Something magical happened toward the end of the opening-night performance of Liza's at the Palace. . ., the limited engagement now playing Broadway's Palace Theatre. After performing a demanding, often exciting two-hour program of classic Liza Minnelli tunes and less-known Kay Thompson songs (and touching stories), the Oscar and Tony-winning triple threat began singing one of her signatures, "Theme from 'New York New York.'" Although she had already belted out "Maybe This Time," "Cabaret" and "Mammy," there was something different in this offering. Minnelli somehow captured the youthfulness of her early work but added the wealth of emotion and know-how that years in the business have brought, and belted out what could only be described as a thrilling, roof-raising version of the Kander and Ebb classic. By the time she got to the song's key change, the audience was on its feet in full amazement of what they had witnessed. In fact, the sold-out crowd remained standing for several minutes until Minnelli returned with a heartfelt "Have Yourself a Merry Little Christmas" that simply melted into a section of the standard "I'll Be Seeing You."

Kelli O'Hara in South Pacific.
photo by Joan Marcus

Ever since she played the childlike Clara in Adam Guettel and Craig Lucas' award-winning The Light in the Piazza, three-time Tony nominee Kelli O'Hara has been on a roll, delivering winning performance after winning performance. I was especially fond of her gutsy Babe in the Harry Connick, Jr. revival of The Pajama Game — her duet with Connick on "There Once Was a Man" was just one memorable highlight — and she is currently offering her finest, most nuanced performance to date in the terrific revival of South Pacific at Lincoln Center's Vivian Beaumont Theater. O'Hara manages to be simultaneously girlish and womanly and tough and tender, and makes a terrific journey from the prejudiced Nellie Forbush to the eventually open-minded wife-to-be of Emile de Becque. She also possesses one of the great sopranos of the musical theatre and delivers top-notch renditions of Rodgers and Hammerstein's "A Cockeyed Optimist," "I'm Gonna Wash That Man Right Outa My Hair" and "A Wonderful Guy."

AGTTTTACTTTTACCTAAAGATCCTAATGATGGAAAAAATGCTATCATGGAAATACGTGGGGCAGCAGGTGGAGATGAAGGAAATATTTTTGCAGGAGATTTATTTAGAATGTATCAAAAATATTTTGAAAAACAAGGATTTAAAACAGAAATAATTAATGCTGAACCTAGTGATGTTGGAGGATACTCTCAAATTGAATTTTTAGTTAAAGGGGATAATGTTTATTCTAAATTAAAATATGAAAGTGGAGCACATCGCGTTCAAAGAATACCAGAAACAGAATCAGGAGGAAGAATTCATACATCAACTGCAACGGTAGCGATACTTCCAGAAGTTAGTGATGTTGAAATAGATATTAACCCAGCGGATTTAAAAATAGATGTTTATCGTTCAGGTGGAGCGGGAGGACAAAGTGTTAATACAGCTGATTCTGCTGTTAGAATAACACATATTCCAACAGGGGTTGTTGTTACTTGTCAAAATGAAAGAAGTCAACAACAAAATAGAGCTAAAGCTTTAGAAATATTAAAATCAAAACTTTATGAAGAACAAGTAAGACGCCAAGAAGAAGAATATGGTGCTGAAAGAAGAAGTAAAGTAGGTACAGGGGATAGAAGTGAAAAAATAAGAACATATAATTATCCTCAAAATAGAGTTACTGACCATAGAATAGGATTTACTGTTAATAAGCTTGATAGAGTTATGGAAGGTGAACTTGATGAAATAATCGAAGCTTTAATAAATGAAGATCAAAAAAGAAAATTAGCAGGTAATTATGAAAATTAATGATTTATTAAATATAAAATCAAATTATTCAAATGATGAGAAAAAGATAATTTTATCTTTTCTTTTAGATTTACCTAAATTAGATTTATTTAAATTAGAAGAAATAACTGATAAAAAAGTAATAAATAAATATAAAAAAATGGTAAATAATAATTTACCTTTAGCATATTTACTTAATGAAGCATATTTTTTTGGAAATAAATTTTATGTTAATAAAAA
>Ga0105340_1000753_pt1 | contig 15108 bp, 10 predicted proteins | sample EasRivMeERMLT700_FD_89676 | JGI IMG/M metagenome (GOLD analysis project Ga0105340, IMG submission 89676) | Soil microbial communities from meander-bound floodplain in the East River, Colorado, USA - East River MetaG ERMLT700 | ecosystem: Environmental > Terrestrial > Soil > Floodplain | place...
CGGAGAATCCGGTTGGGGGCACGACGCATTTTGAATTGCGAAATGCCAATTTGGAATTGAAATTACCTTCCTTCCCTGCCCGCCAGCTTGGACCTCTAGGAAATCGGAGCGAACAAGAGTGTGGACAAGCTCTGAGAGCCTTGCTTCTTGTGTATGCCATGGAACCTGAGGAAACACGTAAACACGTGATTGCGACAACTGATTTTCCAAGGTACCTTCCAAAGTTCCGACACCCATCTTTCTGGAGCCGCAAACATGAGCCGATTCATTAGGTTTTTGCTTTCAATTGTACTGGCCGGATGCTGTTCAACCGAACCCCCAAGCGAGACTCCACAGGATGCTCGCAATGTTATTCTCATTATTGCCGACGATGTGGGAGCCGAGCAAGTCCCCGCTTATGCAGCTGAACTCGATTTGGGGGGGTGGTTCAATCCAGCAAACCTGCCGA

Martha Plimpton in Pal Joey.
photo by Joan Marcus

Who knew Martha Plimpton could sing? And sing so well? And vamp? And deliver one-liners with dead-on comic timing? Watching Plimpton portray Gladys Bumps, the been-through-the-mill nightclub performer in the Roundabout Theatre Company's revival of Pal Joey, one would think this was Plimpton's umpteenth Broadway musical rather than her first. Her work in the second-act blackmail scene with co-stars Stockard Channing, Matthew Risch and Robert Clohessy is especially powerful. In fact, it's hard to take one's eyes off of Plimpton, for the character she has created is so multi-layered — she is hardened yet so in awe of the posh surroundings. One can't help feel sorry for her Bumps, who has been mistreated by Joey both before and after the action of the musical begins. Truly, there's not one forced moment in her entire performance, and it's exciting to think what musical roles now await the actress who was previously Tony-nominated for her dramatic work in The Coast of Utopia and Top Girls.

Faith Prince in A Catered Affair.
photo by Jim Cox